In a Fruit Wine, Comfort and Validation


Holly A. Heyser

The older I get, the more I feel a need to know that what I did in the earlier years of my life was worth something. Nearly every day I wake up and think about how I can improve in my various endeavors, from cooking to writing to just being a decent human. I reflect on my failures and sometimes look back with bemusement, sometimes with regret.

I have made wine for many years. My first batch was mead made in college, and it was awful. I'd used baker's yeast instead of proper wine yeast, and the cloudy, murky liquid that resulted tasted like bitter liquid honey bread. It was essentially prison hooch. Yech.

My first successful wine was also a honey wine, but it was made under the tutelage of my boss at the Horn of Africa, an Eritrean restaurant I worked at years ago in Madison, Wisconsin. Meselesh Ayele was a raisin of a woman—tiny, wrinkled, chain-smoking, foul-mouthed, but loyal to her employees. Meselesh made the Horn of Africa a gathering place for Madison's African émigrés, and there were a lot of them—all students or teachers at the university, where I was getting a master's degree in African history at the time. Meselesh would bring out her tej, an Ethiopian honey wine, to special customers. It was illegal to sell, so she gave it as a gift.

Her tej was sweet, syrupy, and brutally alcoholic. There was a bitter note to it from the leaves of some plant from Eritrea, where Meselesh was from. I've since learned it was a relative of buckthorn, which grows in North America. My tej lacked that herb, and the first time I made it the wine fermented almost dry. I liked it better than real tej, as it gave me less of a hangover.

Since then I've made many fruit wines and meads, including some stunners. I made a dandelion wine a decade ago that was so crispy, so dry, and so floral I miss it to this day. It has a stronger hold on my memory than any store-bought white wine I've ever drunk. Years afterward, I held up this dandelion wine as my validation for "slumming" with fruit wines instead of the more noble grape wines I work with now.


Holly A. Heyser

Only one relic of my past remains. It is the final bottle of a single-gallon batch of raisin wine I made in the summer of 2005. I had a cheap corker then, and could not jam the cork into the bottle far enough, so it stuck out the end like a mushroom. I made the wine itself in a plastic five-gallon bucket, with a huge bag of Sun-Maid raisins bought at Costco.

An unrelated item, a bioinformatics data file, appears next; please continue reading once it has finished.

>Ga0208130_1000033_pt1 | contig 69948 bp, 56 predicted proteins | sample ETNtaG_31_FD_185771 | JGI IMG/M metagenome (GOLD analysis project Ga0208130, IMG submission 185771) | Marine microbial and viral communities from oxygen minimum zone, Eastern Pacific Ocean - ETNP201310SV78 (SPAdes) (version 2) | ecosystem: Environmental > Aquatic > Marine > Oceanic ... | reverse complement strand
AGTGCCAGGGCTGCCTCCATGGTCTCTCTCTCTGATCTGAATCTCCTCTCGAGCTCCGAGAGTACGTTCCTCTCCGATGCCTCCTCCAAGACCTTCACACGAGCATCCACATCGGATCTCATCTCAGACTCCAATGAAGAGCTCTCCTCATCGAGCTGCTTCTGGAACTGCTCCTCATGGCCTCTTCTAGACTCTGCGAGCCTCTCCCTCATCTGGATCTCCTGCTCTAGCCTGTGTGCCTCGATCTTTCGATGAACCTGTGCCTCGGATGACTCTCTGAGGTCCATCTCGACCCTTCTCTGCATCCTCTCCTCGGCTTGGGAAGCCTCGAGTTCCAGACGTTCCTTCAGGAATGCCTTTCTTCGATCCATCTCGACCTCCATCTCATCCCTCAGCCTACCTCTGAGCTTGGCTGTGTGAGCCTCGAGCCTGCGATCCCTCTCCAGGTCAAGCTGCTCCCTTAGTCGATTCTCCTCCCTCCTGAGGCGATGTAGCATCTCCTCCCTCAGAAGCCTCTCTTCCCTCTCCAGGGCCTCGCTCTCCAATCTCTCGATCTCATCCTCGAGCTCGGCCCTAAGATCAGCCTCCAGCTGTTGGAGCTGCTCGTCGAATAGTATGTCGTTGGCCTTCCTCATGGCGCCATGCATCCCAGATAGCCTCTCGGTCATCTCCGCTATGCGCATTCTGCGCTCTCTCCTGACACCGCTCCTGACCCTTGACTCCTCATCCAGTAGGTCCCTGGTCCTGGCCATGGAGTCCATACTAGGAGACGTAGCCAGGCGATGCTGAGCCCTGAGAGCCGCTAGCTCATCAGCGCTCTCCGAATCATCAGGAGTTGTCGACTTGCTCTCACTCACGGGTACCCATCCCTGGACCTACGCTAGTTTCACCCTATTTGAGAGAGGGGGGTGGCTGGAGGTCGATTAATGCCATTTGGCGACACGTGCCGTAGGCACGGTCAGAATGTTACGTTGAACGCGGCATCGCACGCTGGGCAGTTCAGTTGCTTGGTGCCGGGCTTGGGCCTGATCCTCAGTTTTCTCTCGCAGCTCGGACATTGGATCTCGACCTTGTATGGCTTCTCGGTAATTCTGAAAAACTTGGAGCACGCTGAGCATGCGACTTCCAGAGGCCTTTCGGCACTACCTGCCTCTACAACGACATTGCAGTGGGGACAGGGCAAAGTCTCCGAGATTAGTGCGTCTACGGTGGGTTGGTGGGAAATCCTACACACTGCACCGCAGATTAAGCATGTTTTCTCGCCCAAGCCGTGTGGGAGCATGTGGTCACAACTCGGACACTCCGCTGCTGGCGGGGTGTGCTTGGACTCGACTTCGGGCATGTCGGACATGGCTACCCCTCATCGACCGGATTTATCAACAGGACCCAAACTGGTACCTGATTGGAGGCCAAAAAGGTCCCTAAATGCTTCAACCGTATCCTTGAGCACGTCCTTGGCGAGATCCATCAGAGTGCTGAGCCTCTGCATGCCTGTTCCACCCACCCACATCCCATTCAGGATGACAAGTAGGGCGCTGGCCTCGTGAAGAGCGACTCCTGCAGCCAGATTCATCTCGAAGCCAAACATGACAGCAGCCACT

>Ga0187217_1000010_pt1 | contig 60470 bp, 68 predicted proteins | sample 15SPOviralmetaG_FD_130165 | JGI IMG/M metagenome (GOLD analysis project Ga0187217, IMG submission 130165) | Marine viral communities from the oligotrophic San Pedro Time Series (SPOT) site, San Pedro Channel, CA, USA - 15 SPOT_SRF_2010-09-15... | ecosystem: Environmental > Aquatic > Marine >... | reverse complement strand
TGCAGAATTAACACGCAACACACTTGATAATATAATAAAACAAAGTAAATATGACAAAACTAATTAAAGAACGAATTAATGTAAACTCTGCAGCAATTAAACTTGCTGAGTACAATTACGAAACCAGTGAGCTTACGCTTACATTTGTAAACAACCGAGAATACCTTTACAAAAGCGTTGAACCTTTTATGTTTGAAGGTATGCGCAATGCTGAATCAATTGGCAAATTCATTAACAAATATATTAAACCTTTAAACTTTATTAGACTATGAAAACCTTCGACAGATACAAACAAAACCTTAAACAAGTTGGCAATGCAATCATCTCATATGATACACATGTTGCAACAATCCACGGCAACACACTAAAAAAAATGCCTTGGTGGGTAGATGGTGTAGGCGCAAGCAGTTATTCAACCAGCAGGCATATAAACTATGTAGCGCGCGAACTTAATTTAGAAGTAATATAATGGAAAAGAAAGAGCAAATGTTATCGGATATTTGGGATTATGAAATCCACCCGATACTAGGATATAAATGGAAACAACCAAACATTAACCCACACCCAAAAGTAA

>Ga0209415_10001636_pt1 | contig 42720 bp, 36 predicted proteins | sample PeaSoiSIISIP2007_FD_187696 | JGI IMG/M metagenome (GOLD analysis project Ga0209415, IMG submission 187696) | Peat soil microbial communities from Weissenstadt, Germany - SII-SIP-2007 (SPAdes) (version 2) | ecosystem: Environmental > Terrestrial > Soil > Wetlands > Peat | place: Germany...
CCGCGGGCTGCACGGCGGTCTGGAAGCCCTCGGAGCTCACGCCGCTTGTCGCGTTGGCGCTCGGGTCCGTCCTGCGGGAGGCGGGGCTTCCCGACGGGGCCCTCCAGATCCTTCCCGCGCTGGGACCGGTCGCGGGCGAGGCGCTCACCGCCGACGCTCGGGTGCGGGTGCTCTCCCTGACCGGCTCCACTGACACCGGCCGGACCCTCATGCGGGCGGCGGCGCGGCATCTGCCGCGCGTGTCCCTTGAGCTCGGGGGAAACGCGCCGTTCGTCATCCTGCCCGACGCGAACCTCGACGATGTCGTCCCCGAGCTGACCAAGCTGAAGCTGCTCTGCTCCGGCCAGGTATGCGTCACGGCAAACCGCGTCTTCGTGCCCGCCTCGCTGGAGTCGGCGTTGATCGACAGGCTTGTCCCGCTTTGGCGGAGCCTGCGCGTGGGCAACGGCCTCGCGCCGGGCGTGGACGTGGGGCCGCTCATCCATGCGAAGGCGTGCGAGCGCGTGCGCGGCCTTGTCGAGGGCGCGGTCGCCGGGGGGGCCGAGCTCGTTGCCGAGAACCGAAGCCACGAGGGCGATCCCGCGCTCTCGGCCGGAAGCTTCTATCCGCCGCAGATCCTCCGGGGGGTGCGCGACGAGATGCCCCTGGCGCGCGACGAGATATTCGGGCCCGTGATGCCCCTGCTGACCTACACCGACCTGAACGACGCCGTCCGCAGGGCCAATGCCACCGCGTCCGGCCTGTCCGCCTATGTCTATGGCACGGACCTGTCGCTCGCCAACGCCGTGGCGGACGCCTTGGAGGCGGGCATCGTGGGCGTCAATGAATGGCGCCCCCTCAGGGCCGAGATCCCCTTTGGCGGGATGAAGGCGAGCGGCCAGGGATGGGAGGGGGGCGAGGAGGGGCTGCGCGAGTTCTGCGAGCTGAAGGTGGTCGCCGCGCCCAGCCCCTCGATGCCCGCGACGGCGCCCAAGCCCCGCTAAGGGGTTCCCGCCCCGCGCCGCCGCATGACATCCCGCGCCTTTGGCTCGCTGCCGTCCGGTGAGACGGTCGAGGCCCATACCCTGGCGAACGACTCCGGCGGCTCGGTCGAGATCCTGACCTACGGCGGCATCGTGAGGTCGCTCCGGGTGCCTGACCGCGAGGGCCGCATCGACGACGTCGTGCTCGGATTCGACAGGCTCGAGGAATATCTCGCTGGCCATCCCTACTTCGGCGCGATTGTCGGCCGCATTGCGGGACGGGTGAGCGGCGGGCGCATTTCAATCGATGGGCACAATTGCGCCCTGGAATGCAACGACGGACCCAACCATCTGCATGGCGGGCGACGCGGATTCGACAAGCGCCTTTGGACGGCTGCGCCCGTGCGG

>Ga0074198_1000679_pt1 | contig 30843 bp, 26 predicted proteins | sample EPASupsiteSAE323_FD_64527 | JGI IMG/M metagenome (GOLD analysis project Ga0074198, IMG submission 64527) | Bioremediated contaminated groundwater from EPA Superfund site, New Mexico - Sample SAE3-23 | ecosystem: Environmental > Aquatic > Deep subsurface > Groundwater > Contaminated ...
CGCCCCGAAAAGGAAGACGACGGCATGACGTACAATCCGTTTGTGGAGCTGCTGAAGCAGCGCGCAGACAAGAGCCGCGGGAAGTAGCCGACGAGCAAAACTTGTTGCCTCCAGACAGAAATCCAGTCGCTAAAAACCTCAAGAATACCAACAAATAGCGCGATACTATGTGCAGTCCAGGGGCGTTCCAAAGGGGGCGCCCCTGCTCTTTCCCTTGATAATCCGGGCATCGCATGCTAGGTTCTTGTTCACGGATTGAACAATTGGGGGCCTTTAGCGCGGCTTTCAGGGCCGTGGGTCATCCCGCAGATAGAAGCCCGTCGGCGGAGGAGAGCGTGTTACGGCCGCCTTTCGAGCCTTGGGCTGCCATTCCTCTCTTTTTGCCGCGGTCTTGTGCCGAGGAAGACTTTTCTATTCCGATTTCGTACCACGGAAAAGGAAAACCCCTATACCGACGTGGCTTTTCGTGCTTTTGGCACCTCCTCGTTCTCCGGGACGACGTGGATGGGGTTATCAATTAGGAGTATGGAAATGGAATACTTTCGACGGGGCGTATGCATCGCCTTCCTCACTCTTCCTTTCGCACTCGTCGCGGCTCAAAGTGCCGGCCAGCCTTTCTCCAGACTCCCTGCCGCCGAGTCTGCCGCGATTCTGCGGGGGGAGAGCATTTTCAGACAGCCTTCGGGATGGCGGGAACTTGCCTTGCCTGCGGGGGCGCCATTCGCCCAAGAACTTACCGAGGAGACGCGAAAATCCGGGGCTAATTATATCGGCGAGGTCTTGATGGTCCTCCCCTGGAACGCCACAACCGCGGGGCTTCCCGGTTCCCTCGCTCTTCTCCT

My bible of fruit winemaking for years had been Terry Garey's The Joy of Home Wine Making. I liked that Terry seemed like a fearless, middle-aged hippie willing to make wine out of anything—even parsnips. I tried many of her recipes, and they all worked. Her raisin wine recipe said it aged well and might be a little like sherry.

I like sherry. A lot. So I held back the best bottle of raisin wine, the "++" indicating that this was the free-run wine from the bucket, not the sediment-laden wine I squeezed out of a big jelly bag. But for two winters now—raisin wine ought to be drunk in cold weather, in my opinion—I'd passed on it.

Presented by

Hank Shaw runs the website Hunter Angler Gardener Cook, nominated for Best Food Blog by the James Beard Foundation in 2009 and 2010. He is the author of the recently released Hunt, Gather, Cook: Finding the Forgotten Feast. More

A former line cook, veteran political reporter, and fisherman, Hank Shaw is a freelance food writer who runs the website Hunter Angler Gardener Cook, which chronicles Shaw's search for what he calls the Forgotten Feast: The seasonal foods--mostly wild--we once delighted in, but are now curiosities at best. Game, wild mushrooms, seafood, and wild plants all have a place in modern cooking, and Shaw spends his days exploring their possibilities on the plate.

Hunter Angler Gardener Cook was nominated for Best Food Blog by the James Beard Foundation in both 2009 and 2010 and by the International Association of Culinary Professionals in 2010. He is the author of the recently released Hunt, Gather, Cook: Finding the Forgotten Feast. His work has appeared in magazines such as The Art of Eating, Field & Stream, and Gastronomica. He hunts, fishes, forages, and gardens in Northern California with his girlfriend--and photographer--Holly A. Heyser.

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